Scientists working with methylammonium lead iodide, a perovskite material frequently used in research for low cost, high efficiency solar cells have made a discovery which could both help to explain and control perovskite’s issues with degradation; and allow for the creation of new applications to harness the sun’s energy.
The effect is described in the paper Large tunable photoeffect on ion conduction in halide perovskites and implications for photodecomposition, published in the journal Nature Materials. Scientists observed that charged atoms, or ions, contribute to the light-inducted conductivity of the material much more than was previously thought, and that this mechanism can alter the structure of the material, impairing its efficiency.
The researchers describe the effect as follows: “light initially releases electrons, as is usual in solar cells. The negatively charged electrons leave positively charged holes in the crystal. These neutralize otherwise negatively charged iodide ions within the crystal. Because an uncharged iodine atom is much smaller than an iodide ion, it occupies a so-called interstitial space; a free space in the crystal lattice in which the larger iodide ion does not fit. The resulting gaps in the crystal lattice allow ion conduction in much the same way as electron holes allow electron conduction.”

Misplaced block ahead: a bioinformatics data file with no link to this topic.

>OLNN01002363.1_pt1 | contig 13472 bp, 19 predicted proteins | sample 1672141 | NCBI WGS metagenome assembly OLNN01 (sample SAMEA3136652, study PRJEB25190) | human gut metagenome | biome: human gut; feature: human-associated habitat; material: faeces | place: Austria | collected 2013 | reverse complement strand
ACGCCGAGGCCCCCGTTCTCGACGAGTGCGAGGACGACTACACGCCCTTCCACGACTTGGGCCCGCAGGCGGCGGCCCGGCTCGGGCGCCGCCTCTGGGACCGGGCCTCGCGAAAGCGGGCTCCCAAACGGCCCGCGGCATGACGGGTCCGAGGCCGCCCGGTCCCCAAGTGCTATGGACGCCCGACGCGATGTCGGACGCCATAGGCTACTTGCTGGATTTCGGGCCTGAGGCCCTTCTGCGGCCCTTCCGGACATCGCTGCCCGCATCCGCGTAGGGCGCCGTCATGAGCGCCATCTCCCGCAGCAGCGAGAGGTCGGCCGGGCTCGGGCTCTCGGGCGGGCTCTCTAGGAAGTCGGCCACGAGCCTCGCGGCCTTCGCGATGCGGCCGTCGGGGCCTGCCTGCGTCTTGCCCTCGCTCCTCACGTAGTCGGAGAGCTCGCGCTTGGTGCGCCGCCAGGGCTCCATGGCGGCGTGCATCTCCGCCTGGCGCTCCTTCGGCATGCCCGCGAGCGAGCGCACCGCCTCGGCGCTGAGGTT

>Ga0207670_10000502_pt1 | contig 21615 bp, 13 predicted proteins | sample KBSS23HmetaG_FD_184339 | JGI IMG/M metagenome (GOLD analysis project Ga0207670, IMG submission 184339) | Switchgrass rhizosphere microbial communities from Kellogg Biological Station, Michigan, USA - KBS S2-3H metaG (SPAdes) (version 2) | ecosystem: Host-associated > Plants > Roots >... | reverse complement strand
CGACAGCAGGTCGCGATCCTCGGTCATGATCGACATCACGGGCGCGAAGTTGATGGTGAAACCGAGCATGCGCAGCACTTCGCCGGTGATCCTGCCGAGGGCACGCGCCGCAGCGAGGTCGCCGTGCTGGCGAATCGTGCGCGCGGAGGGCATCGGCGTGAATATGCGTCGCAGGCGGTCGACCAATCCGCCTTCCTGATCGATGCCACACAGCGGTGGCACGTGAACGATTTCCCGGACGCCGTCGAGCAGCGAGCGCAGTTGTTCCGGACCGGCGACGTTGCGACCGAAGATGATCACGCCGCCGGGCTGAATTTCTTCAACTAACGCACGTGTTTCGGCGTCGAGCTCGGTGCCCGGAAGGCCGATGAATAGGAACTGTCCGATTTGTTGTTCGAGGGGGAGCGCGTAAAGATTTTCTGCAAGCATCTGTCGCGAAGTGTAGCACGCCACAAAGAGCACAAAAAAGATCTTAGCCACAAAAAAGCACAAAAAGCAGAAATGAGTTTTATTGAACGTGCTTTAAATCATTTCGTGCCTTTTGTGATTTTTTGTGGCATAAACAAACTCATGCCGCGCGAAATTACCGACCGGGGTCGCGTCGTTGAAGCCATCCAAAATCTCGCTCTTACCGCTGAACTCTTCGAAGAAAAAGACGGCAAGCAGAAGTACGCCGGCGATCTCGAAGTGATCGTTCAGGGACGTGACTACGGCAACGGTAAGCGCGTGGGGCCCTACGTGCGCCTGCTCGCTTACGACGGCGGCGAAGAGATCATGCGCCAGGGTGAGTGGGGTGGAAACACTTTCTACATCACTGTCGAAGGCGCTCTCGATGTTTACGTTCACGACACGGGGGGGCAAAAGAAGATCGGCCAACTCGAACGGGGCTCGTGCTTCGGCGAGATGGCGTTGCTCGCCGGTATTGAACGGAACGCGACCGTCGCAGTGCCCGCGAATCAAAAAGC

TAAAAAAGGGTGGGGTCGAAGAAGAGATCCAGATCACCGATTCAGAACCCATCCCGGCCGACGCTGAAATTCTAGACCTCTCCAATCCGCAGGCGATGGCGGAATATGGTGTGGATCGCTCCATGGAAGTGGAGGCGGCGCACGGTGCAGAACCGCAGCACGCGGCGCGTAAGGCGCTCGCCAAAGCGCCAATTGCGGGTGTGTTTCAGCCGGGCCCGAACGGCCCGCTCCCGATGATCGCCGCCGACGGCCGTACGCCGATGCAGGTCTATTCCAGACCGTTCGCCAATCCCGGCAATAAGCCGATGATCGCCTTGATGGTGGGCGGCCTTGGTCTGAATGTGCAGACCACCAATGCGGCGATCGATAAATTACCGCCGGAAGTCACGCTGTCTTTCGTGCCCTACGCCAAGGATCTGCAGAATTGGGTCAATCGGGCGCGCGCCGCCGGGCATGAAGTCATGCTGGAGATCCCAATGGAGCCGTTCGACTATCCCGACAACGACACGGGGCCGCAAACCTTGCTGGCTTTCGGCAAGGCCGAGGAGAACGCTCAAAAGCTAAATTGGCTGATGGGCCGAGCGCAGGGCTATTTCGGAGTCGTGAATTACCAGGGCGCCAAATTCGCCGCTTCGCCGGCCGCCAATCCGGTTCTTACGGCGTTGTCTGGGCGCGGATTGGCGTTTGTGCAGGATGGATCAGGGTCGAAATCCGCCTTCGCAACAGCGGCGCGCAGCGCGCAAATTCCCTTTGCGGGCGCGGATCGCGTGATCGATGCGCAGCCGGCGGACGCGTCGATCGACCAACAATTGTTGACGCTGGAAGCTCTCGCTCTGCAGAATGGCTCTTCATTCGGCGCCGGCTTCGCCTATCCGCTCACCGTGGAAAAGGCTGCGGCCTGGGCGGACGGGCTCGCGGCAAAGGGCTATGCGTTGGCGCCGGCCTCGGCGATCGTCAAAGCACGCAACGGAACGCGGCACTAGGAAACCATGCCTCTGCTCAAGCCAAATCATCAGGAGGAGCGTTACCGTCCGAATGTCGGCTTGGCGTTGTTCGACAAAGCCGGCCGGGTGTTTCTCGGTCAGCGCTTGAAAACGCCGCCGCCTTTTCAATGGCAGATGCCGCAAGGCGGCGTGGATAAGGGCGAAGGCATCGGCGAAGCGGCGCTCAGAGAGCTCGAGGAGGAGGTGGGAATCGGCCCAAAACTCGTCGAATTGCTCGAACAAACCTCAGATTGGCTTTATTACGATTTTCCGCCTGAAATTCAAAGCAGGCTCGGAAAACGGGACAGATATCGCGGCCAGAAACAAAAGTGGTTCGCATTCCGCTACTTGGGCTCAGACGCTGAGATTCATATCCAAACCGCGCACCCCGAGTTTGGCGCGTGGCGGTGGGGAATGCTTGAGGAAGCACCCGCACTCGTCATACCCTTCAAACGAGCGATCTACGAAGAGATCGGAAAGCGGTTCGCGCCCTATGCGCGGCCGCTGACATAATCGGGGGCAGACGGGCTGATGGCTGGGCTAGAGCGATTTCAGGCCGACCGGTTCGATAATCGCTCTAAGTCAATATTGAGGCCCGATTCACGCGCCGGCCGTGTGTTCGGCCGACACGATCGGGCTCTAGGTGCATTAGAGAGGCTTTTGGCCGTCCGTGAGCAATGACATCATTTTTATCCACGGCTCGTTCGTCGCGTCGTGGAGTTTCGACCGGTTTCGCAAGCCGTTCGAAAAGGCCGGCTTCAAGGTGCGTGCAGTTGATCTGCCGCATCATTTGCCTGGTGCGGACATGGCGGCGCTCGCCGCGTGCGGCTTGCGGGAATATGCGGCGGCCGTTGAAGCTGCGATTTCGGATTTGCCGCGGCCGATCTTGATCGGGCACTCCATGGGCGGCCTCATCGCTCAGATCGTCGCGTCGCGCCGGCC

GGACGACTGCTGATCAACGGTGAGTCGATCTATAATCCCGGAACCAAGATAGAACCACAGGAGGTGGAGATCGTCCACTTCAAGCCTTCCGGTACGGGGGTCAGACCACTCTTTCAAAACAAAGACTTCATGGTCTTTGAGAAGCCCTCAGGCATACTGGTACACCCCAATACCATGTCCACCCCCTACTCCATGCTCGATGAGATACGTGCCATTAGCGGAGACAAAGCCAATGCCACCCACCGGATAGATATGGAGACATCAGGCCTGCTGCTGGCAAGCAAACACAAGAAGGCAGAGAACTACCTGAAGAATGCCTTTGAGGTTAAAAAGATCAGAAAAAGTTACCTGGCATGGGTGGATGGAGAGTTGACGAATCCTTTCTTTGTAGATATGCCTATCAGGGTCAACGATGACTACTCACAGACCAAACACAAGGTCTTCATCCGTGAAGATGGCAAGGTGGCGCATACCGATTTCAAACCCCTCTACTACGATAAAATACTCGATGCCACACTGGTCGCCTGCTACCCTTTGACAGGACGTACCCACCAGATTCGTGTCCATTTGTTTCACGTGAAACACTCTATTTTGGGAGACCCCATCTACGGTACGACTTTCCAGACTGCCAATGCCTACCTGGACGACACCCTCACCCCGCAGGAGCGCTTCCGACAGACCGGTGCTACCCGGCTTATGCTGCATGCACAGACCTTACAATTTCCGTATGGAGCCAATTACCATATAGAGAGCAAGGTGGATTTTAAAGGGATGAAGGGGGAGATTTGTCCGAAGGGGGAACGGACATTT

Though understanding and preventing degradation mechanisms is a key hurdle in the development of perovskite solar cells, the Max Planck researchers say that their new discovery goes beyond this, and that a better understanding of this effect could prove extremely valuable. “Ionic conductivity represents a key phenomenon in an energy research context,” explains Joachim Maier, Director at the Max Planck Institute for Solid State Research. “But in many respects – especially when it comes to exposure to light – it remains terra incognita.”